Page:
Your Story Doesn’t Need A Moral
I think I’m going to like this novel.
The star character of Atonement is clearly Briony, a 12-year-old imaginative girl who writes short plays and novellas in her spare time. She’s 12. So that means she has a lot of spare time.
Having Briony as the protagonist, at least early in the book, allows author Ian McEwan to talk up writing and creativity. McEwan does that early and often, which makes Atonement, at times, feel like a handbook on writing more than a novel.
This quote from early in the book jumped out at me. Great insight on writing a story here:
“There did not have to be a moral. She need only show separate minds, as alive as her own, struggling with the idea that other minds were equally alive. It wasn’t only wickedness and scheming that made people unhappy, it was confusion and misunderstanding, above all, it was the failure to grasp the simple truth that other people are as real as you. And only in a story could you enter these different minds and show how they had an equal value. That was the only moral a story need have.”
On the heels of The Grapes of Wrath–a novel that I loved, but a novel that definitely had a moral (a preachy moral at that)–it’s nice to encounter a fresh perspective like this from McEwan.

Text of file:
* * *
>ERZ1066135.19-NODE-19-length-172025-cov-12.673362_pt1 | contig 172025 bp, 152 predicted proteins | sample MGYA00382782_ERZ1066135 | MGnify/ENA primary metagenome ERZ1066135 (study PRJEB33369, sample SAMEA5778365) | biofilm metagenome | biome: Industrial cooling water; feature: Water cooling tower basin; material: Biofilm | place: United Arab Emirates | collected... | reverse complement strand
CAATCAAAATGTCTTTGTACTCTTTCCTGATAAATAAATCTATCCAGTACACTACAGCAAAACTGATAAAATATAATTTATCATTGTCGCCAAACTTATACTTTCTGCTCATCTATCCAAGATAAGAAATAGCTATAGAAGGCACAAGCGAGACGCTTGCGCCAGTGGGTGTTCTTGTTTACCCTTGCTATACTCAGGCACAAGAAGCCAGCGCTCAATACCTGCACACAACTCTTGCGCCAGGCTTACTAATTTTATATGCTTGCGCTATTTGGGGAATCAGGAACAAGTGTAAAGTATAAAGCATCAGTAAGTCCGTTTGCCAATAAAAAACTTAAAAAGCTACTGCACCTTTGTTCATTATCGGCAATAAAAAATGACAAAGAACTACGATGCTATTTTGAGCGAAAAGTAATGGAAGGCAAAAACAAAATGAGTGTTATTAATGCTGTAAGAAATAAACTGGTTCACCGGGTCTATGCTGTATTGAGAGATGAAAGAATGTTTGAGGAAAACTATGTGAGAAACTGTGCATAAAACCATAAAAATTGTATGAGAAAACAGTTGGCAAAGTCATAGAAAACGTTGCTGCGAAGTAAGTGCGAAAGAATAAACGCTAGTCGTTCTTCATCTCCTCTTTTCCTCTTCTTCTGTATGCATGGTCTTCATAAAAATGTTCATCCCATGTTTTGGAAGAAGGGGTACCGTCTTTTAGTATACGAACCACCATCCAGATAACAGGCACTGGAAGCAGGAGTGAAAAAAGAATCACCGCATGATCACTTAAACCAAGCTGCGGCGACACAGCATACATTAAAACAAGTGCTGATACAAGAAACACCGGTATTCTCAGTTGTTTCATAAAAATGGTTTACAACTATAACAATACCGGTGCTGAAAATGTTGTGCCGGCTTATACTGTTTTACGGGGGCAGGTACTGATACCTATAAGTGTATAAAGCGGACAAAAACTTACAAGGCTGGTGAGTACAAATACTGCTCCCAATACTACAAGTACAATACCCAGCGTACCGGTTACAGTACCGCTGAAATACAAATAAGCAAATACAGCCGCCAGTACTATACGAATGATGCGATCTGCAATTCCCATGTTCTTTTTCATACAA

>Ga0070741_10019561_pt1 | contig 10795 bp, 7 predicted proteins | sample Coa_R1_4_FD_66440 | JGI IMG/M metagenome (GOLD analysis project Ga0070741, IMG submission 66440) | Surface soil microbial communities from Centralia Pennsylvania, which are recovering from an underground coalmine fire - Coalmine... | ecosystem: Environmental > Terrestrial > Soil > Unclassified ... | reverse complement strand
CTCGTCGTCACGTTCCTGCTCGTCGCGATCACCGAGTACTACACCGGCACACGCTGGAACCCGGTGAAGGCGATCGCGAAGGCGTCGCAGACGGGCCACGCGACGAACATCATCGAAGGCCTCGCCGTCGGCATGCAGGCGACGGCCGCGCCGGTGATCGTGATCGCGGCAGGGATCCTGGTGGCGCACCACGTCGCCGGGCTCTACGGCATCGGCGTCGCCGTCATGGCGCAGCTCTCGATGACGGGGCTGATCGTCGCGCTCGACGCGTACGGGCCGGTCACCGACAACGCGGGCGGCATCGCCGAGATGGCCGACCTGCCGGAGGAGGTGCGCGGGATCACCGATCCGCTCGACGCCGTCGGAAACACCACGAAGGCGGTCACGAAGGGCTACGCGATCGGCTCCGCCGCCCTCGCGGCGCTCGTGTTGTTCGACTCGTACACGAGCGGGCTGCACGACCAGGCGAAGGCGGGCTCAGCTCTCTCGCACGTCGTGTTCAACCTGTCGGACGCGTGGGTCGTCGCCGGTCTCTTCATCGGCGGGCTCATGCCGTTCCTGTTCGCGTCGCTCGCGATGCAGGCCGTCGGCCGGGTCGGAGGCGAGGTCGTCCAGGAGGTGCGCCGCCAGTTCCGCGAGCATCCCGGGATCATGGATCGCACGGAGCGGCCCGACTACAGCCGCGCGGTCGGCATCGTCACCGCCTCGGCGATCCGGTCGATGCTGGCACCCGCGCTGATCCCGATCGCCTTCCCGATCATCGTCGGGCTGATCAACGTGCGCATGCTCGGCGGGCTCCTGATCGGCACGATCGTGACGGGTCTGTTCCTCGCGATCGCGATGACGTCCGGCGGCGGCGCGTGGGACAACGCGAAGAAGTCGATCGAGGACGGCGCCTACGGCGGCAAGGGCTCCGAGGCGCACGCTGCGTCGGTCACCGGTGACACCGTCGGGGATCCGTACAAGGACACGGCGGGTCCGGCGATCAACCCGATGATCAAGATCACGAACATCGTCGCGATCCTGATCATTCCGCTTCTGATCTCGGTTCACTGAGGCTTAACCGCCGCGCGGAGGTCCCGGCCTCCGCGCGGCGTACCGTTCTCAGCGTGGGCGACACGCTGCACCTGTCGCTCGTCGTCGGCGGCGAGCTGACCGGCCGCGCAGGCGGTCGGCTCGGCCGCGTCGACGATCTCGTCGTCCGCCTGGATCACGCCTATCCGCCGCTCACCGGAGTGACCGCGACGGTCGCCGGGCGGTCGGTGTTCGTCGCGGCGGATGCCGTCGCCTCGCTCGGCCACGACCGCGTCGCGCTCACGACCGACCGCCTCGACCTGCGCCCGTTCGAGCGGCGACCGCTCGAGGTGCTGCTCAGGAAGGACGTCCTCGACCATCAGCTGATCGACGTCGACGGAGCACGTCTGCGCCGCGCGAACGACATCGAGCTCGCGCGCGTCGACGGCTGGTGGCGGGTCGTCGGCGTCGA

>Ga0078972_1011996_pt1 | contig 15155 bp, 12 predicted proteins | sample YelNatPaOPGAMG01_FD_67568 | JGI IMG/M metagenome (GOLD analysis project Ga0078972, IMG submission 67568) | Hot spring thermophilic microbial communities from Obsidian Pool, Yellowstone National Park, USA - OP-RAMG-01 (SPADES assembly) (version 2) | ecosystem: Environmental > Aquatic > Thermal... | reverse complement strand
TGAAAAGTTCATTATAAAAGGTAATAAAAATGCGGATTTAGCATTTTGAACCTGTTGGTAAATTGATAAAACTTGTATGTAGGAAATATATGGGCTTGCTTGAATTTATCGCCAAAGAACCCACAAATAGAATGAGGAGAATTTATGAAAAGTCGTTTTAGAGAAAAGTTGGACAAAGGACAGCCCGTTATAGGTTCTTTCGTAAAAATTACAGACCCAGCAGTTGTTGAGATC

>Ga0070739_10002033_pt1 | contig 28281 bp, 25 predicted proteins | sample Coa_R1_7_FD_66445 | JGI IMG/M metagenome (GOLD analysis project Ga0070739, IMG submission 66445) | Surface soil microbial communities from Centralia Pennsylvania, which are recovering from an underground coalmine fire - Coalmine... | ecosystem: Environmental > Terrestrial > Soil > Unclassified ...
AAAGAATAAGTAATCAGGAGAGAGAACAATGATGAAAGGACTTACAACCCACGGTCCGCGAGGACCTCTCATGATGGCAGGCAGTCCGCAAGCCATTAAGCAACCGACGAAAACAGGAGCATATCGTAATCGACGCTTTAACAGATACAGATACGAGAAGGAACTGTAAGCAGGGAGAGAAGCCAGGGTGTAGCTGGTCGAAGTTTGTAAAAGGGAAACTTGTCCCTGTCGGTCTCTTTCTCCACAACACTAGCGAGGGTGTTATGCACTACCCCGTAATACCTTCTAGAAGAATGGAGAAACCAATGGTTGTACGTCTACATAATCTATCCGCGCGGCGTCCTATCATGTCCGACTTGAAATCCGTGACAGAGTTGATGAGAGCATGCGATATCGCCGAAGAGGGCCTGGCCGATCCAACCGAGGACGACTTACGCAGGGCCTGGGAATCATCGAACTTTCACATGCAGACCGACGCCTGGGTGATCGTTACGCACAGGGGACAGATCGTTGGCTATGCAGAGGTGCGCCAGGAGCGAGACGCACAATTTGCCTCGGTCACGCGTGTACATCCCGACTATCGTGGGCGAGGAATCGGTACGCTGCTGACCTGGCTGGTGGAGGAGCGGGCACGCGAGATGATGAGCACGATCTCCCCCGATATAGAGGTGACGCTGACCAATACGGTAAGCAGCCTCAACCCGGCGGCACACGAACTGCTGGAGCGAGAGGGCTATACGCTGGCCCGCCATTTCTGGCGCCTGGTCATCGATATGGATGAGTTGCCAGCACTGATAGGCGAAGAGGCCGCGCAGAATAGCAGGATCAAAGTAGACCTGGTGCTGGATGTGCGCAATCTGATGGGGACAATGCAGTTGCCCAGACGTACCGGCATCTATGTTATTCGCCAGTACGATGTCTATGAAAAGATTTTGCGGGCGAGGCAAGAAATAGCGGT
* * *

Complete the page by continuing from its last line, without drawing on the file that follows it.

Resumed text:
I love that third sentence: “It wasn’t only wickedness and scheming that made people unhappy, it was confusion and misunderstanding, above all, it was the failure to grasp the simple truth that other people are as real as you.”
You have to wonder how many times in life we become unhappy over a simple misunderstanding that, in our mind, we’ve turned into some scheming manipulative plan crafted by someone who is out to get us. It’s interesting how much quicker we’ll give grace to ourselves than we’ll give grace to someone else, failing to realize that we’re all human with flaws, imperfections, and the propensity to miscommunicate and misunderstand.
Anyway, I’m not trying to get preachy myself…that passage just took my mind down that road. It’s such a great insight into the tension in story and how a developed character might think.
What stands out to you from that passage?